• Keep the e-mail short, simple and straight to the point. 
  • Have these three key sentences ready: an introduction proving that you know something about the person; why you’re contacting them; and what your idea, offer or question is.
  • Include your URL in signature. Make it easy for people to contact you.
  • Be realistic and generous. Thank them in advance for any help they can offer. If you don’t get a response, don’t take it personally. Follow-up though.
  • Write short, descriptive subject lines that give the reader a reason to open up. So you really need to know your audience. What’s important to them at the moment?

If you want to know more:

How to email important people

Best practice in writing email subject lines

Perfect subject lines

Do you have an email tip to share? Please do add a comment; and why not follow me on twitter @businesses4good.

 

Blue heaven: 8 effective communication tips

tree image“The single biggest problem in communication is the illusion that it has taken place.”

George Bernard Shaw

 This quote speaks to me at the moment. Over the last month people who need communication help have been coming forward to get a bit of advice and support. Here’s 8 business4good tweets from last week all aimed at promoting effective communication:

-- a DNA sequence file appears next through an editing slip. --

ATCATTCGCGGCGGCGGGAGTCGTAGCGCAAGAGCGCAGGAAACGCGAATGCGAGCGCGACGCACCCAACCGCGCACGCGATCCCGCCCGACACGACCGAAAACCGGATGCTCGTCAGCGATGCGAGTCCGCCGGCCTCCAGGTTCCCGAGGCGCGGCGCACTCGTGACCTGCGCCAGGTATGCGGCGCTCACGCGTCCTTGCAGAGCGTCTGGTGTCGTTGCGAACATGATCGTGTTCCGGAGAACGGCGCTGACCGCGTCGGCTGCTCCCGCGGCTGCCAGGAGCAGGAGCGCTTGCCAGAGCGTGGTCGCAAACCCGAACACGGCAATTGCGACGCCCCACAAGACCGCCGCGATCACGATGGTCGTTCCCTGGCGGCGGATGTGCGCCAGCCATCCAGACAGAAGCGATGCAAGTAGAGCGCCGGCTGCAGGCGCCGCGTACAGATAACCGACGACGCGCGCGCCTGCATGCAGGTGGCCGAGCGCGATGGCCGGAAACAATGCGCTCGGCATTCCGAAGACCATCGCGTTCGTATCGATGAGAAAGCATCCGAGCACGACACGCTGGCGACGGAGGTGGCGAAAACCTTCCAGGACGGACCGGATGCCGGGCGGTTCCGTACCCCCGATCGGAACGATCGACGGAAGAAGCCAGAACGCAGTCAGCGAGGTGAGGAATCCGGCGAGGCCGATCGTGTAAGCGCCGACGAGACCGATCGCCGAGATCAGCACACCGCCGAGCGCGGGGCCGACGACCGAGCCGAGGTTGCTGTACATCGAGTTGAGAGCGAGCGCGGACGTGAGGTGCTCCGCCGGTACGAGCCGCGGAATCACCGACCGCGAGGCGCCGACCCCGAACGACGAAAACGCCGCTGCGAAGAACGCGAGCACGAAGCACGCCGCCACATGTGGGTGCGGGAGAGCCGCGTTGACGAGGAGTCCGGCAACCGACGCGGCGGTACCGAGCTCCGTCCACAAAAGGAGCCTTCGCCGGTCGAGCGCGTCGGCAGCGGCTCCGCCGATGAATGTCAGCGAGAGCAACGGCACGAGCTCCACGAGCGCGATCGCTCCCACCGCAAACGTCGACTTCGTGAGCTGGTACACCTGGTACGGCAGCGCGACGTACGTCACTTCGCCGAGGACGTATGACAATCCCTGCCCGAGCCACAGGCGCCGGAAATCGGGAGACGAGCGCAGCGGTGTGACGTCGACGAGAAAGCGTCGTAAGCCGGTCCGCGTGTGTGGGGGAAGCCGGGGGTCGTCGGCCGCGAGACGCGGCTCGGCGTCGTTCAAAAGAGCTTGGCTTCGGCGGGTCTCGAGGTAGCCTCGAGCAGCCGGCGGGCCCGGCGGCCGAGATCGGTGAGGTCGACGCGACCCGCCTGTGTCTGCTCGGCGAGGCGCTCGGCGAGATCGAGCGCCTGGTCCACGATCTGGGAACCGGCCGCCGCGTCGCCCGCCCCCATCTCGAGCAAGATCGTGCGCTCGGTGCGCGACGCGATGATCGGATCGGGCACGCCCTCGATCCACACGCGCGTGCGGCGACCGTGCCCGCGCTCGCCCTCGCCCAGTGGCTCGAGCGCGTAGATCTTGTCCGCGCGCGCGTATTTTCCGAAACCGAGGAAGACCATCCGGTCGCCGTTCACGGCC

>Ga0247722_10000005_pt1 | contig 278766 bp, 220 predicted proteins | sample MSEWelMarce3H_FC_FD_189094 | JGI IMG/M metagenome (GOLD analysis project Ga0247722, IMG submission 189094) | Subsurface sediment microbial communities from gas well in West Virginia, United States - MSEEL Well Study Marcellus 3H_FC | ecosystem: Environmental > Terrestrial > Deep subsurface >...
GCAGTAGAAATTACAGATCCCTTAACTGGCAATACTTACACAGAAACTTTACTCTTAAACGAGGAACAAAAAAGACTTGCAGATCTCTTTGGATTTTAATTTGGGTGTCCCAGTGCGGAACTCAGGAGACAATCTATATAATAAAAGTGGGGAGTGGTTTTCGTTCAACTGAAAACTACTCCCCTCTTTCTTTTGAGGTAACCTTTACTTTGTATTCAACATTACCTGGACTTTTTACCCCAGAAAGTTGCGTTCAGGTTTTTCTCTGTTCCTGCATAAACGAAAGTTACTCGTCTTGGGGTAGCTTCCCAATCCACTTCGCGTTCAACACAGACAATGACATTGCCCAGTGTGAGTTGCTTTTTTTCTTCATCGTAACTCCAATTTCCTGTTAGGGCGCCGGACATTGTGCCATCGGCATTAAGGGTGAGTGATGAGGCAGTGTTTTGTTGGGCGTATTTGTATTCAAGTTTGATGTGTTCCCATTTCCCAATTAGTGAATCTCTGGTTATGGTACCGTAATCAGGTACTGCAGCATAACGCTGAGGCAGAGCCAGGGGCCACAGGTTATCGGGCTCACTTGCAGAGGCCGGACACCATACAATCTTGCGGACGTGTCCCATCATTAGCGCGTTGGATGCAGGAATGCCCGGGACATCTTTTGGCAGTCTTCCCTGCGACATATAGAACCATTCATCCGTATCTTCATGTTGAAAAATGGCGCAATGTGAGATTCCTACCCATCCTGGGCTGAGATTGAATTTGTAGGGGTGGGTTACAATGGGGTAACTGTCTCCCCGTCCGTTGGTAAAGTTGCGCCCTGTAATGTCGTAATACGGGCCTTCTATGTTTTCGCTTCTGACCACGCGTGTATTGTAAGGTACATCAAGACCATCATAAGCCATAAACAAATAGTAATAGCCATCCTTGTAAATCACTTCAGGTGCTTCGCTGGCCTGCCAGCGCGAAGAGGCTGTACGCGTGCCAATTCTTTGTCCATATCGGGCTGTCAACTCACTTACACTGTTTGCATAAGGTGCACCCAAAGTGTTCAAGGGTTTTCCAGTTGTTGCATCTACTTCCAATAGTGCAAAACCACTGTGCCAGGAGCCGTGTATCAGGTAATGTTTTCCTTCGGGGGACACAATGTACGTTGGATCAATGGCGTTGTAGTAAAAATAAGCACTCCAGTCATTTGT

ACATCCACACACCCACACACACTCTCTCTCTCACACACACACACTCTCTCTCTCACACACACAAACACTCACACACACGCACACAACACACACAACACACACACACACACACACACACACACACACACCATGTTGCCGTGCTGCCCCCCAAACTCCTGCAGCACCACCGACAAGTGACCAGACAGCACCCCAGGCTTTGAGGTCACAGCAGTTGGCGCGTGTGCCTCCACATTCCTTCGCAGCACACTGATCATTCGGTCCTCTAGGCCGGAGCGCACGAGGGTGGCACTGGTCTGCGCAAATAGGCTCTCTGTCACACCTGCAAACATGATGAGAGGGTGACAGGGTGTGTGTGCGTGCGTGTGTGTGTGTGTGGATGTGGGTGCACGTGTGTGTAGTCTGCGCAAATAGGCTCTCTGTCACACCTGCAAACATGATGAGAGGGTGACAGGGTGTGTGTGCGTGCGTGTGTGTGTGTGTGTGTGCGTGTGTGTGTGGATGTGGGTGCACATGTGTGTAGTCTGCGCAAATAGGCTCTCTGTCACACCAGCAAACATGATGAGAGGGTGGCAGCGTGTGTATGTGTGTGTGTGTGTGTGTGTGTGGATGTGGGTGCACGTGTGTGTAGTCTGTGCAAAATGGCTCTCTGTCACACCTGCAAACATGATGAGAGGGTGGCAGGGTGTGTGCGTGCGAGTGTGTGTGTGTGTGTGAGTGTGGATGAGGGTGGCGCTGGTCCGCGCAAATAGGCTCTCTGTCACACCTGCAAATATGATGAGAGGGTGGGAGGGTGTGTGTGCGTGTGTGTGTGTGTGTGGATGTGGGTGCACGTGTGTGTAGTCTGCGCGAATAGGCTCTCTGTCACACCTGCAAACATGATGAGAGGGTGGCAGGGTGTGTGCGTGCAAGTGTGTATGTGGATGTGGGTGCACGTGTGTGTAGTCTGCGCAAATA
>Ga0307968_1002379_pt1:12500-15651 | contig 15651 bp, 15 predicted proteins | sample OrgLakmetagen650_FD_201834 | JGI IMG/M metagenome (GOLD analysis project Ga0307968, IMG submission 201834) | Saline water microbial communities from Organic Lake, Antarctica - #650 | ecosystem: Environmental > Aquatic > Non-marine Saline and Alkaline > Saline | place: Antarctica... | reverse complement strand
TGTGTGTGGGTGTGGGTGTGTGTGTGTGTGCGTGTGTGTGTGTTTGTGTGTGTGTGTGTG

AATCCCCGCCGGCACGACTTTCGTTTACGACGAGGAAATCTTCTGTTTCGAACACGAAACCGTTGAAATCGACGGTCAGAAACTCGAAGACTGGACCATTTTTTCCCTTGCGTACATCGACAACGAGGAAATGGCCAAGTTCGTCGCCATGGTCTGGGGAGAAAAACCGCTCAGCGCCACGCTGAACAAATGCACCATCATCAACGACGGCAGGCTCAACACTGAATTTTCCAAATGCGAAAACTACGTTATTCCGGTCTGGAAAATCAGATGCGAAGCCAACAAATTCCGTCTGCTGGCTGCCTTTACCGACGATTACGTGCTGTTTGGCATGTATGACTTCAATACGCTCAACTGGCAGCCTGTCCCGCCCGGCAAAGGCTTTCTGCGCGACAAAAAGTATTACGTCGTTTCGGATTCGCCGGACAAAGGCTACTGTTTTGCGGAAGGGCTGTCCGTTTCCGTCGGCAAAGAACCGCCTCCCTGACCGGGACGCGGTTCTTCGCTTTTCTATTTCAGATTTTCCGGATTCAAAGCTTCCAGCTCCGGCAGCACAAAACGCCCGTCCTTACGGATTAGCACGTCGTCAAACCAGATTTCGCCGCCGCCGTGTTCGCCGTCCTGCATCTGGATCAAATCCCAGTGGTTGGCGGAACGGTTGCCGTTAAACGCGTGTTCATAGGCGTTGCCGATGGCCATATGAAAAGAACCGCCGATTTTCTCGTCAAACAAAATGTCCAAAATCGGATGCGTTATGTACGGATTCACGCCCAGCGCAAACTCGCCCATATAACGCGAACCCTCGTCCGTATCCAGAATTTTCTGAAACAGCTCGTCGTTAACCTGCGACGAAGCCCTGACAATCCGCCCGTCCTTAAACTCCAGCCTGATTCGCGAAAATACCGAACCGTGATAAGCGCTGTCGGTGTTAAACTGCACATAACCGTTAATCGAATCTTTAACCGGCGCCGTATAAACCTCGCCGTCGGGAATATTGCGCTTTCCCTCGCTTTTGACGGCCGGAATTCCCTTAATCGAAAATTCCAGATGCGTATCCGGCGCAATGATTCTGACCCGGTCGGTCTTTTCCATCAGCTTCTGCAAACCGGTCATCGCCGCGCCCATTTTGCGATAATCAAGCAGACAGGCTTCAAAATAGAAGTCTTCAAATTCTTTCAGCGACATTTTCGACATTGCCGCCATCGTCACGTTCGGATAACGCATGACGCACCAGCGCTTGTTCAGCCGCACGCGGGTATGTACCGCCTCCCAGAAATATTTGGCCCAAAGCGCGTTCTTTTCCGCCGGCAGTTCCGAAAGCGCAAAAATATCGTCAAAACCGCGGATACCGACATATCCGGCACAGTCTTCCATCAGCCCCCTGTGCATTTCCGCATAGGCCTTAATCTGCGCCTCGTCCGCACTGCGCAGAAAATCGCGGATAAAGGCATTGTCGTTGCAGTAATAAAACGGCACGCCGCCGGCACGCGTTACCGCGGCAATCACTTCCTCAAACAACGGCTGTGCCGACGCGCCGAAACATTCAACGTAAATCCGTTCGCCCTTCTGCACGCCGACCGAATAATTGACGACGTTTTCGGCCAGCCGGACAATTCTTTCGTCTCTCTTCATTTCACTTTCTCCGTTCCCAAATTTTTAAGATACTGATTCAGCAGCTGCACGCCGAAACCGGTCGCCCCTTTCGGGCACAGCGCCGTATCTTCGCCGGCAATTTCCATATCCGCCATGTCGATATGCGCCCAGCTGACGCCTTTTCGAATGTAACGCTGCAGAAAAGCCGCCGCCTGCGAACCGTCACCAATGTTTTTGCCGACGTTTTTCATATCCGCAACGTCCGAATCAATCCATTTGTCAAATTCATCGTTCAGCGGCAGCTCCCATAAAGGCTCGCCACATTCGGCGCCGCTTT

If you’re interested in becoming a more effective communicator or perhaps you think your organisation could do with a quick communication audit why not give me a ring on 07966 369579. Always interested in good communication tips. Why not add one.

Please do follow me on twitter @businesses4good.

6 tips: how to build your media contacts

trustA local charity asked for help around how they could set up long-term, viable relationships with key journalists. The advice was simple:

Tip 1: Make their lives easier. Media professionals need up-to-date, concise and accurate facts and statistics. They can’t keep up-to-date on every issue, so they tend to depend on a handful of people/organisations that they can turn to and trust. Make sure you’re one of them. Recognise the value of the statistics that you collect; and pin down your expertise (what issues do you know alot about?)

Tip 2: Keep up-to-speed on the day’s news.

Tip 3: Respond to journalist queries quickly.

Tip 4: Journalists need stories. Any alert charity or lobbying group would have people available who’d be willing and eager to tell their story. Don’t under-estimate the importance of an up-to-date case study database.

Tip 5: Make sure you’re not over-reliant on websites and social media to get out your facts, thoughts and opinions on the politics of the moment. A sharp press officer is worth as much if not more.

Tip 6: Don’t waste your efforts on useless press releases and e-mails etc. with no news value. There’s no simple way of saying this: it will harm your organisation’s reputation.

Other blogs that might interest you:

making press release statistics sing

simply stylish: 11 journalism tips 

Do you have a media or public affairs problem you’d like solved? Why not leave a comment; or get directly in contact with me on 07966 369579.